Inhibition of DNA Replication and Repair by Anthralin or Danthron in Cultured Human Cells


The comparative effects of the tumor promoter anthralin and its analog, danthron, on semiconservative DNA replication and DNA repair synthesis were studied in cultured human cells. Bromodeoxyuridine was used as density label together with 3H-thymidine to distinguish replication from repair synthesis in isopycnic CsCl gradients. Anthralin at 1.1 μm inhibited replication in T98G cells by 50%. In cells treated with 0.4 or 1.3 μm anthralin an additive effect was observed on the inhibition of replication by ultraviolet light (254nm). In cells irradiated with 20 J/m2, 2.3 μm anthralin was required to inhibit repair synthesis by 50%. Thus there was no selective inhibitory effect of anthralin on repair synthesis. Danthron exhibited no detectable effect on either semiconservative replication or repair synthesis at concentrations below about 5.0 μm. Neither compound stimulated repair synthesis in the absence of ultraviolet irradiation. Thus, anthralin and danthron do not appear to react with DNA to form adducts that are subject to excision repair. Although both compounds appear to intercalate into supercoiled DNA in vitro to a limited extent, the degree of unwinding introduced by the respective drugs does not correlate with their relative effects on DNA synthesis in vivo. Therefore the inhibitory effect of anthralin on DNA replication and repair synthesis in T98G cells does not appear to result from the direct interaction of the drug with DNA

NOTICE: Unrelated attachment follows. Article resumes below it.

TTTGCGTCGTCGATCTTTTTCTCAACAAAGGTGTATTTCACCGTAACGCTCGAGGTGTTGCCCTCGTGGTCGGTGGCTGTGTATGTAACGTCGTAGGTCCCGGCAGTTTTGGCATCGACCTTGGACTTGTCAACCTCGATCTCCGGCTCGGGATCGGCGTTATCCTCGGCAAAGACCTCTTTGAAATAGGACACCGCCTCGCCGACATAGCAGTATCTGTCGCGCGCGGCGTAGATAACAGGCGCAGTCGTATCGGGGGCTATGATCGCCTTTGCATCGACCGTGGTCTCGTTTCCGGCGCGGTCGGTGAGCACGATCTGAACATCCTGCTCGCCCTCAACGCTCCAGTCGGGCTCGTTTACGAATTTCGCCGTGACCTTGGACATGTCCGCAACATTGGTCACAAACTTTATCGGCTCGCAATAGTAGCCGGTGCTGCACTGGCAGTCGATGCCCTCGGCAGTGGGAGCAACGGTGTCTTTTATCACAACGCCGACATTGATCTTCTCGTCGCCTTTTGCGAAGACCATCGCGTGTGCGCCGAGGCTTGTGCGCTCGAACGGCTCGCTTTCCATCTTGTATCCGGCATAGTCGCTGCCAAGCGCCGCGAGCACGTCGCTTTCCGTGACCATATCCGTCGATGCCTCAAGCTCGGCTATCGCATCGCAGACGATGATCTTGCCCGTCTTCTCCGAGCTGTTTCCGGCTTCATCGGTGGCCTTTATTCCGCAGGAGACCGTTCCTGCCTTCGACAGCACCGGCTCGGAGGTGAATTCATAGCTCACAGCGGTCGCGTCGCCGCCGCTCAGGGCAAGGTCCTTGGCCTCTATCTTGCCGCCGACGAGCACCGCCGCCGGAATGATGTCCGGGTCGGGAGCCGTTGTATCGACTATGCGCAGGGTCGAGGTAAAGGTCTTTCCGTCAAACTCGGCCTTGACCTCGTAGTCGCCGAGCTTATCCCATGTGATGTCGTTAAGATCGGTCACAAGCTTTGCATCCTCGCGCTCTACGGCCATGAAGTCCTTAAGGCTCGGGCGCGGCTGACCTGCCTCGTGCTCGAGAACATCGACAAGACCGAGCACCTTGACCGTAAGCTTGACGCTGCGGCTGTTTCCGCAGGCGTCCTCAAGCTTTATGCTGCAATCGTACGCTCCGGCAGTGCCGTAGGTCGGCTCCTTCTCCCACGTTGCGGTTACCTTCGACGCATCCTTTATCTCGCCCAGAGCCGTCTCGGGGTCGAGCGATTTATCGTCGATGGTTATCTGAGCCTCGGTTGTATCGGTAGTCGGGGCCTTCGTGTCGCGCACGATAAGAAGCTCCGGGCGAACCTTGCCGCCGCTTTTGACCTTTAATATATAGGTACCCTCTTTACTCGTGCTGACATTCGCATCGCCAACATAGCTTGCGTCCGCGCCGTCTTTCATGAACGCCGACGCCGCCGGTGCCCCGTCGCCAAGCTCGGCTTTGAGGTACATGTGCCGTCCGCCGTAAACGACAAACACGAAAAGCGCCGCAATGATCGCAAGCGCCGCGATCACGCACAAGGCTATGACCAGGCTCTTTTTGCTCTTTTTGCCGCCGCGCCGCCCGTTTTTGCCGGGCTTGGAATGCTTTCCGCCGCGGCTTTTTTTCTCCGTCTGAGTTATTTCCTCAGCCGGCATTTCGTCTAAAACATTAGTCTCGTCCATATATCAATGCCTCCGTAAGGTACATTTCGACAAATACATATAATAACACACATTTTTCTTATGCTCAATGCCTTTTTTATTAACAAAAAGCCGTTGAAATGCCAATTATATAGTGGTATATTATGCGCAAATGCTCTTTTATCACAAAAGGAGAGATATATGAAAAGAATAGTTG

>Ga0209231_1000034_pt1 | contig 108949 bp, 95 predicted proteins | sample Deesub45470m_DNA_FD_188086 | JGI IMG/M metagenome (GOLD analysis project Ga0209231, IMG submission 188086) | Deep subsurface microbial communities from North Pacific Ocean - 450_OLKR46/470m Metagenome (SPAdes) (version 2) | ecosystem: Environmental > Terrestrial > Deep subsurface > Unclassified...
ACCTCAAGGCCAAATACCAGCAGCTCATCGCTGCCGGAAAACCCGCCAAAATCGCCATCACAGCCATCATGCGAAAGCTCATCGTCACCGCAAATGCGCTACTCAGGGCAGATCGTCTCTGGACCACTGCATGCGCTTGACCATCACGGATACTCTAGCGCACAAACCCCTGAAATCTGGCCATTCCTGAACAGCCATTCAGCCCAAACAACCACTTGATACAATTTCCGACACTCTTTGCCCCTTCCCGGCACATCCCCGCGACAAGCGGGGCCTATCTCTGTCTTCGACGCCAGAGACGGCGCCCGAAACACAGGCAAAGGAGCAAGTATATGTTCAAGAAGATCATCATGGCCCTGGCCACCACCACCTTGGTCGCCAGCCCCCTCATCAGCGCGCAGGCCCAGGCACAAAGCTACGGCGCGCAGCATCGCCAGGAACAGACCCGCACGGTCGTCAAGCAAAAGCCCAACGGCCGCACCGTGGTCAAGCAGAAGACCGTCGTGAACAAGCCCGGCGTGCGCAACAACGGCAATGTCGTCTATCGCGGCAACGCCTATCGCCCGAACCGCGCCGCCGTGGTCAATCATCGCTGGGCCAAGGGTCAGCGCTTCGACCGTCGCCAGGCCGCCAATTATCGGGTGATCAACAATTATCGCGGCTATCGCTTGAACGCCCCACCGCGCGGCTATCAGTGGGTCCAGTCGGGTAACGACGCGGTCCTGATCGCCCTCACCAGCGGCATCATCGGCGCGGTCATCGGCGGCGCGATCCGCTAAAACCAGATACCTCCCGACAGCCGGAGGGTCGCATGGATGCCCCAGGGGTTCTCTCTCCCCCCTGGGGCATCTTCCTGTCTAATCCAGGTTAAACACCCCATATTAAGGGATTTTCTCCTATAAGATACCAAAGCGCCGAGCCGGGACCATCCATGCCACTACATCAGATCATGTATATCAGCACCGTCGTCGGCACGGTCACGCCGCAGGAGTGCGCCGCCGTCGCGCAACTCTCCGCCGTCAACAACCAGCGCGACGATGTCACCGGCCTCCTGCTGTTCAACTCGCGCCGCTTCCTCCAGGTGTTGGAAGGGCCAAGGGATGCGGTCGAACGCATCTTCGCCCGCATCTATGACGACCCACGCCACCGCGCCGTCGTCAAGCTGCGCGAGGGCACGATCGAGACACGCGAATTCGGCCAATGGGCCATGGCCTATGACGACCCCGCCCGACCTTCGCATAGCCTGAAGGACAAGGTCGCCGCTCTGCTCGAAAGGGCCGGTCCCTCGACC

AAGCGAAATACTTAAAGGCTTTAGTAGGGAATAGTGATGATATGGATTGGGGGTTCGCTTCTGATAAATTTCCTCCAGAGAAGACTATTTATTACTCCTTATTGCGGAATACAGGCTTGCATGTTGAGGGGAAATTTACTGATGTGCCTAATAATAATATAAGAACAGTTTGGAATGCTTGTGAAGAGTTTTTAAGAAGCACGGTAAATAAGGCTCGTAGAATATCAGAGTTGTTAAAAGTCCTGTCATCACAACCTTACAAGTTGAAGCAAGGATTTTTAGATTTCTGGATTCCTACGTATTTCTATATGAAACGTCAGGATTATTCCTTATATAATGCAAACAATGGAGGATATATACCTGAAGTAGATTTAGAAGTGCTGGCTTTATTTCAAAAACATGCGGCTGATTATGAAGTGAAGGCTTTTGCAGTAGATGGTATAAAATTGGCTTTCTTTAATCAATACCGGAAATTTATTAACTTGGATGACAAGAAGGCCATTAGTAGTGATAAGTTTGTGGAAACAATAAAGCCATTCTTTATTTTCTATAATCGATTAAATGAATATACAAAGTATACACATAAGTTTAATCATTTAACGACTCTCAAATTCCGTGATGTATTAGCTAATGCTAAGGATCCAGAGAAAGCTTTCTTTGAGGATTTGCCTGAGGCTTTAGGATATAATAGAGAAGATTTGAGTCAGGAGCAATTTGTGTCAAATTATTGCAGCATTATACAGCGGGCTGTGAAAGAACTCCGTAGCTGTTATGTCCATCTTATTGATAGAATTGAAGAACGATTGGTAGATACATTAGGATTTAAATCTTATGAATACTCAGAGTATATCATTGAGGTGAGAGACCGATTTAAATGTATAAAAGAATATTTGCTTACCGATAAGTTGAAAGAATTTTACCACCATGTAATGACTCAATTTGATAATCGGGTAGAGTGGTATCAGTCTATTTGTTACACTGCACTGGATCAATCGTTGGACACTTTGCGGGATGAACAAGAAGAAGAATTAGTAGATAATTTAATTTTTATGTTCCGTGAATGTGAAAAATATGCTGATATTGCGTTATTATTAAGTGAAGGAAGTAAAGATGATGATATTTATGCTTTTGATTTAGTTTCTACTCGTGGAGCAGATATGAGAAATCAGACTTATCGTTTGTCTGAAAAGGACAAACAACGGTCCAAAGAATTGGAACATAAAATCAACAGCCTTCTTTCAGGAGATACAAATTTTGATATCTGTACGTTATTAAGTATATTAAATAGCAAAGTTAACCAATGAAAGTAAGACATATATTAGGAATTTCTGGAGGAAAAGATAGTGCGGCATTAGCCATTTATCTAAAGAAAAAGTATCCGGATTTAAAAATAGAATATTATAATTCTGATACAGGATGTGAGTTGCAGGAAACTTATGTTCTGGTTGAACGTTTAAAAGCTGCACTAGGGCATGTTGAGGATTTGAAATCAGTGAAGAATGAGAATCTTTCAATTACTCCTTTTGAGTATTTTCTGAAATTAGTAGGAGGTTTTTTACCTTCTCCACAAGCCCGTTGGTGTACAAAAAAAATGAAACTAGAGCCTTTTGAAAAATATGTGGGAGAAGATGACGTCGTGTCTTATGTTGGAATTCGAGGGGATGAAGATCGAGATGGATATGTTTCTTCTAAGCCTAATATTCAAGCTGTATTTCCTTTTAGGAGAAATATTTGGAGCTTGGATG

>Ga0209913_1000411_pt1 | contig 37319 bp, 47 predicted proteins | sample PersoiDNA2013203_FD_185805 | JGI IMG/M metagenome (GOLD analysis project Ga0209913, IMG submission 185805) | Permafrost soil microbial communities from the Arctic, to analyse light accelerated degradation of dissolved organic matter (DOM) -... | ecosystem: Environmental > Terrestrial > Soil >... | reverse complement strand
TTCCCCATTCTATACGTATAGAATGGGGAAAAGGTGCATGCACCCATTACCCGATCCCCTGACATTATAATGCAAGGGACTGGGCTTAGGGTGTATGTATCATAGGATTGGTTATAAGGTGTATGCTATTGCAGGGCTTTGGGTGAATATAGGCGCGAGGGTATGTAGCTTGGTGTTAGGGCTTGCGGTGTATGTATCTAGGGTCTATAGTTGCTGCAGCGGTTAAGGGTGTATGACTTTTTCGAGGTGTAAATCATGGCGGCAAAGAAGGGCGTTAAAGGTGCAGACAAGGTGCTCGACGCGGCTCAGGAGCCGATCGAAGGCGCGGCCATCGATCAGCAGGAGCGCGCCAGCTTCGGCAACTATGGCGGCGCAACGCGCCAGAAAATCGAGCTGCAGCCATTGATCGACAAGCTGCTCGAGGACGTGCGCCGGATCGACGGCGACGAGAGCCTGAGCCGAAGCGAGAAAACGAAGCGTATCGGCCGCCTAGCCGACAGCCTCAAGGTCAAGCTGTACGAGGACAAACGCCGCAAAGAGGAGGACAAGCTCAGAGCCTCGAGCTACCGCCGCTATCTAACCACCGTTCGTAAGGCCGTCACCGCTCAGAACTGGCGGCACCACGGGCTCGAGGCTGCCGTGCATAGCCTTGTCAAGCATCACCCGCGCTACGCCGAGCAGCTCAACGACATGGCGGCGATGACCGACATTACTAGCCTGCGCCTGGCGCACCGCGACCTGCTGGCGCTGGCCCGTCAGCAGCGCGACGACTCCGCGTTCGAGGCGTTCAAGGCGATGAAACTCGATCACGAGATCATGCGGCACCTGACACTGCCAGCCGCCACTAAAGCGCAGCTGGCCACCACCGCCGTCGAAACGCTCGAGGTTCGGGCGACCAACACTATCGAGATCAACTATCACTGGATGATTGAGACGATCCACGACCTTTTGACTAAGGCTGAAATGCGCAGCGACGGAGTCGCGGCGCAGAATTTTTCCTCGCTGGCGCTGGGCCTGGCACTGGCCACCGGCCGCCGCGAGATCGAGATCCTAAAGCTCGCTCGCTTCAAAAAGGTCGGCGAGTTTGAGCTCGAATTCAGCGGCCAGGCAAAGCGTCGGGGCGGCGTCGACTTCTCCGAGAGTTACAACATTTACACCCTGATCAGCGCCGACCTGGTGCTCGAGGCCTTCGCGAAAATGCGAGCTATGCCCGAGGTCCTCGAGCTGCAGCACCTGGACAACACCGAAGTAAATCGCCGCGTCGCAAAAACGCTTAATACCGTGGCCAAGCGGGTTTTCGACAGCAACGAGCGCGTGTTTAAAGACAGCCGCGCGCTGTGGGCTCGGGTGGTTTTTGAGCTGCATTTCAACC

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Last time updated on 6/5/2019

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